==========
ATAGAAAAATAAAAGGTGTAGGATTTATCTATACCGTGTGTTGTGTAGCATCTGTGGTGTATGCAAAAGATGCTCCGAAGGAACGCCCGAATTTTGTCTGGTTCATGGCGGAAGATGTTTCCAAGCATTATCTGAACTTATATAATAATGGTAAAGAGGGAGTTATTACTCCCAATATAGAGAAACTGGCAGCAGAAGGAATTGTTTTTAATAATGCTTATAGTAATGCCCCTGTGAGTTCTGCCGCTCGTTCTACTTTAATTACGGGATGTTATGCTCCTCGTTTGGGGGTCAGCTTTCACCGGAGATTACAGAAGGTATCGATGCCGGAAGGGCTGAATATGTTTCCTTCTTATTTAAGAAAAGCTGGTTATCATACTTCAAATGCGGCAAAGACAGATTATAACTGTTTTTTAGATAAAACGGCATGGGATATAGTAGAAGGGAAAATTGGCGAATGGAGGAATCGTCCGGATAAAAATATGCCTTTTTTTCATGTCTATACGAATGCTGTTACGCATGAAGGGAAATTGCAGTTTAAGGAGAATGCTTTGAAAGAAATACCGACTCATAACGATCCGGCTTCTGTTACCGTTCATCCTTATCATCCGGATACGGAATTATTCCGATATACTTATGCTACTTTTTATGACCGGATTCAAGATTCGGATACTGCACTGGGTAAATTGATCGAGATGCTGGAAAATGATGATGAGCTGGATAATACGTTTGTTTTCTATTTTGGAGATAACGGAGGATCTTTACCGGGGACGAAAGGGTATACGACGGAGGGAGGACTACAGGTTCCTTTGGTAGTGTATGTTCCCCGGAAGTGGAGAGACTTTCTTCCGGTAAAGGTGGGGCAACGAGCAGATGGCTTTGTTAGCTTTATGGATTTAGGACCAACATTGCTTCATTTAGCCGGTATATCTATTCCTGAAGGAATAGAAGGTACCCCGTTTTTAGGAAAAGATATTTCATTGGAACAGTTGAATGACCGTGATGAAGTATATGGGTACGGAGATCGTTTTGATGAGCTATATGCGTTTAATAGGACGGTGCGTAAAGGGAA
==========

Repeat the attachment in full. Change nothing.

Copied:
ATAGAAAAATAAAAGGTGTAGGATTTATCTATACCGTGTGTTGTGTAGCATCTGTGGTGTATGCAAAAGATGCTCCGAAGGAACGCCCGAATTTTGTCTGGTTCATGGCGGAAGATGTTTCCAAGCATTATCTGAACTTATATAATAATGGTAAAGAGGGAGTTATTACTCCCAATATAGAGAAACTGGCAGCAGAAGGAATTGTTTTTAATAATGCTTATAGTAATGCCCCTGTGAGTTCTGCCGCTCGTTCTACTTTAATTACGGGATGTTATGCTCCTCGTTTGGGGGTCAGCTTTCACCGGAGATTACAGAAGGTATCGATGCCGGAAGGGCTGAATATGTTTCCTTCTTATTTAAGAAAAGCTGGTTATCATACTTCAAATGCGGCAAAGACAGATTATAACTGTTTTTTAGATAAAACGGCATGGGATATAGTAGAAGGGAAAATTGGCGAATGGAGGAATCGTCCGGATAAAAATATGCCTTTTTTTCATGTCTATACGAATGCTGTTACGCATGAAGGGAAATTGCAGTTTAAGGAGAATGCTTTGAAAGAAATACCGACTCATAACGATCCGGCTTCTGTTACCGTTCATCCTTATCATCCGGATACGGAATTATTCCGATATACTTATGCTACTTTTTATGACCGGATTCAAGATTCGGATACTGCACTGGGTAAATTGATCGAGATGCTGGAAAATGATGATGAGCTGGATAATACGTTTGTTTTCTATTTTGGAGATAACGGAGGATCTTTACCGGGGACGAAAGGGTATACGACGGAGGGAGGACTACAGGTTCCTTTGGTAGTGTATGTTCCCCGGAAGTGGAGAGACTTTCTTCCGGTAAAGGTGGGGCAACGAGCAGATGGCTTTGTTAGCTTTATGGATTTAGGACCAACATTGCTTCATTTAGCCGGTATATCTATTCCTGAAGGAATAGAAGGTACCCCGTTTTTAGGAAAAGATATTTCATTGGAACAGTTGAATGACCGTGATGAAGTATATGGGTACGGAGATCGTTTTGATGAGCTATATGCGTTTAATAGGACGGTGCGTAAAGGGAA